The lower trial court’s jury instructions included language that asked the jury to consider the totality of the circumstances shown by evidence as well as whether or not the defendant’s “potential use” of the vehicle presented a real danger to himself or others” at that time.
The key element at appeal was the question of whether or not the trial court erred by confusing the jury when it provided it’s jury instructions to enable them to determine if the defendant’s conduct and evidence fell within its meaning.
The State Prosecution appealed, and The Arizona Court of Appeals overturned the conviction, finding that the jury instruction language “potential use” misled the jury. The court held that the instructions could have been interpreted as requiring to jurors to find the defendant, Zaragoza, guilty based on control of his vehicle that he might have hypothetically exercised but did not, was in error.
The defendant appealed to the Arizona Supreme Court reversed the Court of Appeals decision, vacating the Appeals court ruling, and affirming the “guilty” conviction.
The Arizona Supreme Court that jury instructions should read: “In determining whether the defendant was in actual physical control of the vehicle, you should consider the totality of the circumstances shown by the evidence and whether the defendant’s current or imminent control of the vehicle presented a real danger to [himself] [herself] or others at the time alleged. Factors to be considered might include, but are not limited to…”
The Arizona Supreme Court went on to recommend 13 factors to consider including, but not limited to whether or not:
- The vehicle was running;
- The vehicle’s ignition was turned on or off;
- The location of the vehicle’s ignition key;
- The person was sleeping or awake;
- Headlights on or off;
- There was a conspicuous location of the vehicle;
- The vehicle was in operation, moving or stopped;
- The driver pulled off the road voluntarily;
- It was morning, noon, or night, or other specified time;
- The weather was good or poor, and weather conditions;
- Heater or air conditioner was on or off;
- Windows were opened or closed;
- Other explanation of circumstances presented as evidence.
In their opinion, the Arizona Supreme Court reminded that the list was not meant to be all inclusive. But rather it was up to the courts and jury to examine all available evidence and weigh the credibility of the facts and evidence, based on the “totality of the circumstances”, and that this was just part of what needed to be determined.
The Justices relied on prior court rulings that held the process of determining “actual physical control” under the statute, should be a “fact finding” mission. In that not only should they consider totality of the circumstances and evidence under that statute, but one other very important element. The AZ Supreme Court held that the jury should also weigh the evidence to determine if a person “actually posed a threat to the public by the exercise of present or imminent control over the vehicle while impaired.”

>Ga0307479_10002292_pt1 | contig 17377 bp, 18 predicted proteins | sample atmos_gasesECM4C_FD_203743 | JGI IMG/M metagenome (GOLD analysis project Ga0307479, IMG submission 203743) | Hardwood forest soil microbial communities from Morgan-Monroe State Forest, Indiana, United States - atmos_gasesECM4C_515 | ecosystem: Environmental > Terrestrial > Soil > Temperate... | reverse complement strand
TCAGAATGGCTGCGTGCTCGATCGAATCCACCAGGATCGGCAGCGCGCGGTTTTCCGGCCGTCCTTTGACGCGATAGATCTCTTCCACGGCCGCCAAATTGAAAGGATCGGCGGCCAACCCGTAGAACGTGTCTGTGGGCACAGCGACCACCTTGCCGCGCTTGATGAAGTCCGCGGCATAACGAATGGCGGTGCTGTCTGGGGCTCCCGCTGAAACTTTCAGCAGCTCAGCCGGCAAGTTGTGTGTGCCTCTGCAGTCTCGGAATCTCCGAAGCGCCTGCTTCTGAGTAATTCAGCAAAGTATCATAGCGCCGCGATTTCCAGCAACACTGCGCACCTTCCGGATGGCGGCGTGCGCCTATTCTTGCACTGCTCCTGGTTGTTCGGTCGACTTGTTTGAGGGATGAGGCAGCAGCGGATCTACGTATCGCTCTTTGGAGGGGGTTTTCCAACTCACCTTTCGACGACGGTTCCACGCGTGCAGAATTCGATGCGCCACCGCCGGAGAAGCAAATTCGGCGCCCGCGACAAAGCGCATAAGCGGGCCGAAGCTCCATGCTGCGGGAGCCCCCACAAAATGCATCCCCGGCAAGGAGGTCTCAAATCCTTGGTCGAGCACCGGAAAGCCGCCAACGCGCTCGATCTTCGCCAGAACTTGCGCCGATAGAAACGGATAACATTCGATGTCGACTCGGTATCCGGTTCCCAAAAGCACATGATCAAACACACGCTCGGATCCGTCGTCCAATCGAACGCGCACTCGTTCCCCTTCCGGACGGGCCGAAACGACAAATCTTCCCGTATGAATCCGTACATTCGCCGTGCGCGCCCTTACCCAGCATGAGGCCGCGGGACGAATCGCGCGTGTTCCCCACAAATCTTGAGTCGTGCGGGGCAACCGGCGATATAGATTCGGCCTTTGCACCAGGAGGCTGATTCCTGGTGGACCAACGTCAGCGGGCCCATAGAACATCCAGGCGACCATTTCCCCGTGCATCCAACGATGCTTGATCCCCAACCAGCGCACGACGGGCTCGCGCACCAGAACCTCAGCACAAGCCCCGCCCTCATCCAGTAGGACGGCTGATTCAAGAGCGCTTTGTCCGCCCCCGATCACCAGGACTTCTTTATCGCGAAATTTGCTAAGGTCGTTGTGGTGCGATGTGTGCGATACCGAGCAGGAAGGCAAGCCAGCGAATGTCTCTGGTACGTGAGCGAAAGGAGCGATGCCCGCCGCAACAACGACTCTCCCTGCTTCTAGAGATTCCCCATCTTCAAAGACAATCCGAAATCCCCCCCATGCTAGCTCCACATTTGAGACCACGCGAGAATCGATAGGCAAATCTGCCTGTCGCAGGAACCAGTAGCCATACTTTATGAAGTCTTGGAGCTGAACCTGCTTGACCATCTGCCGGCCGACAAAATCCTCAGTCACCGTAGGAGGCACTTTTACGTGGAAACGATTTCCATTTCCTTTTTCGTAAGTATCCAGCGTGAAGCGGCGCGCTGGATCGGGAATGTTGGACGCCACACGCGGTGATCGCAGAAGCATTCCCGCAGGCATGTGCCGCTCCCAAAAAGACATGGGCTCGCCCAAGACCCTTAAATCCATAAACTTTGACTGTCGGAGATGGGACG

Criminal Defense for Maricopa County DUI Arrests
As the Arizona Supreme Court reasoned, cases involving “actual physical control” of a vehicle can be very complex and involve much fact finking and gathering. A qualified criminal defense attorney will need to be retained in order to protect your rights, defend your charges, and gather evidence on behalf of our defense to present in your case. Experienced DUI Attorney, James Novak, of the Law Office of James Novak, PLLC provides a strong defense for these types of DUI cases. If you or someone you know has active DUI charges in Chandler AZ, Tempe, AZ or other Phoenix East Valley cities, consult The Law Office of James Novak for a free consultation regarding your matter, and options for defense.
Recent Amendment expands protections under Arizona’s “Stand Your Ground” Laws; not only to their homes, business, but anywhere else in Arizona “they have the right to be”.
Amidst heated debates over “Stand Your Ground” laws Arizona, businesses and homeowners continue to do what they must, to protect their home and property from intruders. For centuries, “Stand Your Ground” laws have existed and also referred to as the “Castle Doctrine” influenced by the age old adage “One’s home is their castle.”
Most states have some form of “Stand Your Ground” laws. These laws pertain to defenses that justify one’s actions, in what would otherwise be considered criminal conduct. Arizona has some of the broadest, most liberal “Stand-Your-Ground” laws in the country. One such provision is that a person can be protected under the laws if an incident where deadly physical force is reasonably necessary outside their home. In fact, it applies anywhere in Arizona where they “have the right to be”.
Under Arizona criminal code, these laws fall under the category of “Justification Defenses”. These afford protection to the use of deadly force against another person, which if applicable may be considered justified under law. Criminal Laws that govern Justification Defenses may apply when a person finds it necessary to use lethal force in self-defense under A.R.S. 13-404, or to prevent a dangerous crimes such as kidnapping, armed robbery, sexual assault, molestation or dangerous victim crimes under A.R.S. 13-411.
Another one of the state’s broad provisions under “Castle laws” under A.R.S. 13-411 is that there is “no duty to retreat” by a homeowner, or other person before the use or threaten to use deadly physical force in the event one of the specified dangerous crimes is in progress, or attempted.